Weekly Ministry (Oct 18 – Oct 24, 2021)

HWMR – Crystallization-study of Joshua, Judges, and Ruth (Week 8)

The Intrinsic Significance of Gideon as God’s Valiant Warrior

Key Point – God gave Gideon three hundred men and made them one body, signified by a “round loaf of barley bread” tumbling through the camp of the Midianites for their defeat and God’s victory

1 Cor. 10:17 Seeing that there is one bread, we who are many are one Body; for we all partake of the one bread.

God gave Gideon three hundred men and made them one body. Individual victory is not proper. Gideon and those three hundred men moved together and acted in one accord. All of their flesh was cut off, so they could be one. This is the oneness in the Spirit and a living in the Body. (CWWN, vol. 11, p. 774)

A barley loaf…is a loaf of the resurrected Christ who can never be limited….You say that you cannot meet the situation. This is right. You surely cannot. But there is One who can—the One who is the barley. A barley loaf is within you; a little bit of the resurrected Christ is in you—that is good enough. (CWWL, 1961-1962, vol. 4, “The All-inclusive Christ,” p. 236)

Paul’s thought of the church being one bread [1 Cor. 10:17] was not his own invention; rather, it was taken from the Old Testament. The meal offering in Leviticus 2:4 consisted of cakes made of fine flour mingled with oil. Every part of the flour was mixed, or mingled, with the oil. That is blending. Paul tells us that the church is a bread, a cake, made of fine flour….John 12:24 says that Christ is the one grain of wheat who fell into the earth and died and grew up in resurrection to produce many grains, which are we, His believers. We are the many grains so that we may be ground into fine flour for making the cake, the bread, of the church. Here we can see the thought of blending in the Bible.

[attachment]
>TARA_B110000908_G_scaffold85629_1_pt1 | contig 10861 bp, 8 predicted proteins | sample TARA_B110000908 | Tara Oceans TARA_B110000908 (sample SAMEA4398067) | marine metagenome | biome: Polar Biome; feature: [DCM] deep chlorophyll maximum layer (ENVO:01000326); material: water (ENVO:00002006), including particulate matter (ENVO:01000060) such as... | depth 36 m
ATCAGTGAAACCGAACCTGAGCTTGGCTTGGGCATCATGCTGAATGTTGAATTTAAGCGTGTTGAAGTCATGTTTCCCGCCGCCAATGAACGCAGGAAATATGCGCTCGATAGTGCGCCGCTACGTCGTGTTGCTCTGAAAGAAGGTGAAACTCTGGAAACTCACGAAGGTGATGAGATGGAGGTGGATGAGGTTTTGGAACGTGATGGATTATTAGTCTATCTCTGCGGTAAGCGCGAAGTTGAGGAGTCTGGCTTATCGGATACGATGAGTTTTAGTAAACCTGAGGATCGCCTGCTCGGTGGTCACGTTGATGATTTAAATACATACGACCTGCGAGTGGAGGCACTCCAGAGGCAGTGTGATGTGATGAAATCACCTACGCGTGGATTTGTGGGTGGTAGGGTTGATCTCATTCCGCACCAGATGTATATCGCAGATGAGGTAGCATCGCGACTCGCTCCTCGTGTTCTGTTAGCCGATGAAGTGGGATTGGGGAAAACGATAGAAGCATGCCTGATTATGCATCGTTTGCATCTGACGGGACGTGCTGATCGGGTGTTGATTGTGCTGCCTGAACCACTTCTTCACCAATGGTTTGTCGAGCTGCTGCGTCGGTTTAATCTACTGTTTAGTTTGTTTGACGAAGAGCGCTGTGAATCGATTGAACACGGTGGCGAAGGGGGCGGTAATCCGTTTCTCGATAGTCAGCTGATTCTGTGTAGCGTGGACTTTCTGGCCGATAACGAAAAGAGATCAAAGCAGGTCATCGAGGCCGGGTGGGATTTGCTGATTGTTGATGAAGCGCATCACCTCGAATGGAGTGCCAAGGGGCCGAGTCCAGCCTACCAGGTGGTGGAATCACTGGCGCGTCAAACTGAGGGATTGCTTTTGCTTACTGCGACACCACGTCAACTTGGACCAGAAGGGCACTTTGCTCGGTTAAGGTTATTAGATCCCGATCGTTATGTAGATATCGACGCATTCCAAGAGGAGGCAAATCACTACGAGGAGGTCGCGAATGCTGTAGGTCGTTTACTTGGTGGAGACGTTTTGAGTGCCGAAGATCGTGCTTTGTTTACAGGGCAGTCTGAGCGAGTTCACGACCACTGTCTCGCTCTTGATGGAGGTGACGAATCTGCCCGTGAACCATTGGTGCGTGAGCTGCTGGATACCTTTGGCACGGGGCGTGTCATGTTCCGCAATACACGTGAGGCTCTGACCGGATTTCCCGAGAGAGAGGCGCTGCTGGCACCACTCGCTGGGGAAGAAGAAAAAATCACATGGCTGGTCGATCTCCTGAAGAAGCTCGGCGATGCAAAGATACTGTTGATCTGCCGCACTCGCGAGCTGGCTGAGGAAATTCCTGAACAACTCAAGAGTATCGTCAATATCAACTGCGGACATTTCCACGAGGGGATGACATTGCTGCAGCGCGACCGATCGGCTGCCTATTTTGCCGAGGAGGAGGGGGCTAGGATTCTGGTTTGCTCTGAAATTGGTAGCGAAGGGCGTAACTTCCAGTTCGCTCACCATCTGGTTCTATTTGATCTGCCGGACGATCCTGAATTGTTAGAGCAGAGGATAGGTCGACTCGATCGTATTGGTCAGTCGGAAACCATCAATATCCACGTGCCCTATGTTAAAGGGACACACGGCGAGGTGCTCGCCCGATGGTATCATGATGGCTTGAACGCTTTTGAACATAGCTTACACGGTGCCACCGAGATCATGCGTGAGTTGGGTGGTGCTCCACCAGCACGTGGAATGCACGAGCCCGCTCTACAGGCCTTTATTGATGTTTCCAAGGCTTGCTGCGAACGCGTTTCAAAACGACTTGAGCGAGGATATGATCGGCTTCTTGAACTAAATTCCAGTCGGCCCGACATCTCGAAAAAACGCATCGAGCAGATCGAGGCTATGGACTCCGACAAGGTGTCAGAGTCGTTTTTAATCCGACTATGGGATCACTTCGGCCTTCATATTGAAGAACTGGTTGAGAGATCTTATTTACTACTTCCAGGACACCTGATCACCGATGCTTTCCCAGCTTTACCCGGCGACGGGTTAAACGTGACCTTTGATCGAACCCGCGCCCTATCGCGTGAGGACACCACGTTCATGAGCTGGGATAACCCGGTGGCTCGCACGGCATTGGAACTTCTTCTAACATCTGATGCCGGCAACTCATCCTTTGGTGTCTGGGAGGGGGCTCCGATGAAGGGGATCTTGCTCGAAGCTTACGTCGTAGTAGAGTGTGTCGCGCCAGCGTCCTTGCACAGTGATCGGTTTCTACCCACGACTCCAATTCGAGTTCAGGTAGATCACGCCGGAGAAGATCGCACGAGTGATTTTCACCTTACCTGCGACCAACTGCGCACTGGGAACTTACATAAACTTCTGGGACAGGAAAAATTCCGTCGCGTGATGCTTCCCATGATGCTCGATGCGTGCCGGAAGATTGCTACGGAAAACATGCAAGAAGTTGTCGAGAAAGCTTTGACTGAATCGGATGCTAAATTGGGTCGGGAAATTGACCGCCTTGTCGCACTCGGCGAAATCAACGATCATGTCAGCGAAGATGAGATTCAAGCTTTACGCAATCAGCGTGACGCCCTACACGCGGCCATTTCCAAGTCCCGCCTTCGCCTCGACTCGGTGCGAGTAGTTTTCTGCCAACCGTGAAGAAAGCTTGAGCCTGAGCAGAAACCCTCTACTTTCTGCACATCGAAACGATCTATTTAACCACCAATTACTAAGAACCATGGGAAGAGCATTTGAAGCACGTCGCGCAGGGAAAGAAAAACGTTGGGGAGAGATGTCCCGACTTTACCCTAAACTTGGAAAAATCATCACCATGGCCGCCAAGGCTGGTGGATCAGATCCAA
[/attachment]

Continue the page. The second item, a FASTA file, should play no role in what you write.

[First Corinthians 12:24] says clearly that God has blended all the believers together. But where is the blending in the recovery? We may think that the coordination in the church is the reality of the blending. However, I must tell you that even the coordination in the church is not the reality of the Body of Christ.

To be in the reality of the Body of Christ, we need to be absolutely in the resurrection life of Christ. We do have some good coordination in the local churches. However, I would ask, “Is this kind of coordination carried out by the natural life or in resurrection?” To be in resurrection means that our natural life is crucified, and then the God-created part of our being is uplifted in resurrection to be one with Christ in resurrection. It is common today that in the local churches what we can see is mostly the “church” in its meetings, activities, works, and services. But we cannot see much of the reality of the Body of Christ in resurrection, that is, in the Spirit, in the pneumatic Christ, and in the consummated God. (CWWL, 1994-1997, vol. 1, “The Practical Points concerning Blending,” pp. 112-113)

Life-study of Colossians (Message 49)

Full Grown in Christ

Col. 1:27 To whom God willed to make known what are the riches of the glory of this mystery among the Gentiles, which is Christ in you, the hope of glory,

We have pointed out that we should neither hate our natural being nor treasure it. To hate our being is to practice asceticism, a form of suicide. Instead of trying to hate the natural being, we should follow the Lord’s word to deny ourselves. To deny the self is to ignore the self, to forget it, to pay no attention to it. Suppose as you are walking down the sidewalk, someone stops you and begs you for money. Again and again, he pleads with you to give him money. You should neither hate this person nor love him. Rather you should pay no attention to his request. Eventually, realizing that he can get nothing from you, he will go away. This illustrates the attitude we should have toward the self. The self is greedy, always begging for things. Instead of either hating the self or loving it, we should simply refuse to pay attention to it.